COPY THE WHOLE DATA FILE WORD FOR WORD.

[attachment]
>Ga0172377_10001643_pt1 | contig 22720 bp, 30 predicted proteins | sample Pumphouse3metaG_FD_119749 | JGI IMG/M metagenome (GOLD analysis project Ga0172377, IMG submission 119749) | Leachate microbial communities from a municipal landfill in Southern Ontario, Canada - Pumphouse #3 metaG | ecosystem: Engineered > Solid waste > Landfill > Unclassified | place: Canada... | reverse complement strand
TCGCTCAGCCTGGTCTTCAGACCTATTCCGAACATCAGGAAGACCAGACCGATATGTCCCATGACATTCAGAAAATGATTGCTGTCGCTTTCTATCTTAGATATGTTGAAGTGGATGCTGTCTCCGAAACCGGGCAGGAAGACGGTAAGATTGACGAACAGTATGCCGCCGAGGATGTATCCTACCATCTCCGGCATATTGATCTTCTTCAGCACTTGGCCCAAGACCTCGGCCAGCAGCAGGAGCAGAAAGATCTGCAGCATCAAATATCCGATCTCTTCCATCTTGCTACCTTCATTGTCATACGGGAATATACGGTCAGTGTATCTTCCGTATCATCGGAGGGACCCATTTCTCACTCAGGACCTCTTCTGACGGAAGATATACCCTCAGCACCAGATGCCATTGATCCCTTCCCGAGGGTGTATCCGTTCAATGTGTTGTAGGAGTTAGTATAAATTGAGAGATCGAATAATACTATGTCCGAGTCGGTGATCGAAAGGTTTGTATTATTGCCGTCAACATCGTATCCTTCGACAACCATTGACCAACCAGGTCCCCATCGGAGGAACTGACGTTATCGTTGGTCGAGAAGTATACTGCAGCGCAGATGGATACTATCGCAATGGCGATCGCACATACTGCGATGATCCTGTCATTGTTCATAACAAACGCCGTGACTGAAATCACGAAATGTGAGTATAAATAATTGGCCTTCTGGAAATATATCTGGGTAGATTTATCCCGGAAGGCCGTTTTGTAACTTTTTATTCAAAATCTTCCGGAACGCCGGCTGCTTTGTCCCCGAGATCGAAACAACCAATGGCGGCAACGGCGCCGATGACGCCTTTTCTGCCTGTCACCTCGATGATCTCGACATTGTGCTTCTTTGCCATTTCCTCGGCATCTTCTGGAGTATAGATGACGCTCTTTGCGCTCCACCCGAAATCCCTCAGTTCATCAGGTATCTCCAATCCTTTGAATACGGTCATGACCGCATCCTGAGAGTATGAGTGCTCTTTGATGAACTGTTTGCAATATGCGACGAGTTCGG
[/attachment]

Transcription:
>Ga0172377_10001643_pt1 | contig 22720 bp, 30 predicted proteins | sample Pumphouse3metaG_FD_119749 | JGI IMG/M metagenome (GOLD analysis project Ga0172377, IMG submission 119749) | Leachate microbial communities from a municipal landfill in Southern Ontario, Canada - Pumphouse #3 metaG | ecosystem: Engineered > Solid waste > Landfill > Unclassified | place: Canada... | reverse complement strand
TCGCTCAGCCTGGTCTTCAGACCTATTCCGAACATCAGGAAGACCAGACCGATATGTCCCATGACATTCAGAAAATGATTGCTGTCGCTTTCTATCTTAGATATGTTGAAGTGGATGCTGTCTCCGAAACCGGGCAGGAAGACGGTAAGATTGACGAACAGTATGCCGCCGAGGATGTATCCTACCATCTCCGGCATATTGATCTTCTTCAGCACTTGGCCCAAGACCTCGGCCAGCAGCAGGAGCAGAAAGATCTGCAGCATCAAATATCCGATCTCTTCCATCTTGCTACCTTCATTGTCATACGGGAATATACGGTCAGTGTATCTTCCGTATCATCGGAGGGACCCATTTCTCACTCAGGACCTCTTCTGACGGAAGATATACCCTCAGCACCAGATGCCATTGATCCCTTCCCGAGGGTGTATCCGTTCAATGTGTTGTAGGAGTTAGTATAAATTGAGAGATCGAATAATACTATGTCCGAGTCGGTGATCGAAAGGTTTGTATTATTGCCGTCAACATCGTATCCTTCGACAACCATTGACCAACCAGGTCCCCATCGGAGGAACTGACGTTATCGTTGGTCGAGAAGTATACTGCAGCGCAGATGGATACTATCGCAATGGCGATCGCACATACTGCGATGATCCTGTCATTGTTCATAACAAACGCCGTGACTGAAATCACGAAATGTGAGTATAAATAATTGGCCTTCTGGAAATATATCTGGGTAGATTTATCCCGGAAGGCCGTTTTGTAACTTTTTATTCAAAATCTTCCGGAACGCCGGCTGCTTTGTCCCCGAGATCGAAACAACCAATGGCGGCAACGGCGCCGATGACGCCTTTTCTGCCTGTCACCTCGATGATCTCGACATTGTGCTTCTTTGCCATTTCCTCGGCATCTTCTGGAGTATAGATGACGCTCTTTGCGCTCCACCCGAAATCCCTCAGTTCATCAGGTATCTCCAATCCTTTGAATACGGTCATGACCGCATCCTGAGAGTATGAGTGCTCTTTGATGAACTGTTTGCAATATGCGACGAGTTCGG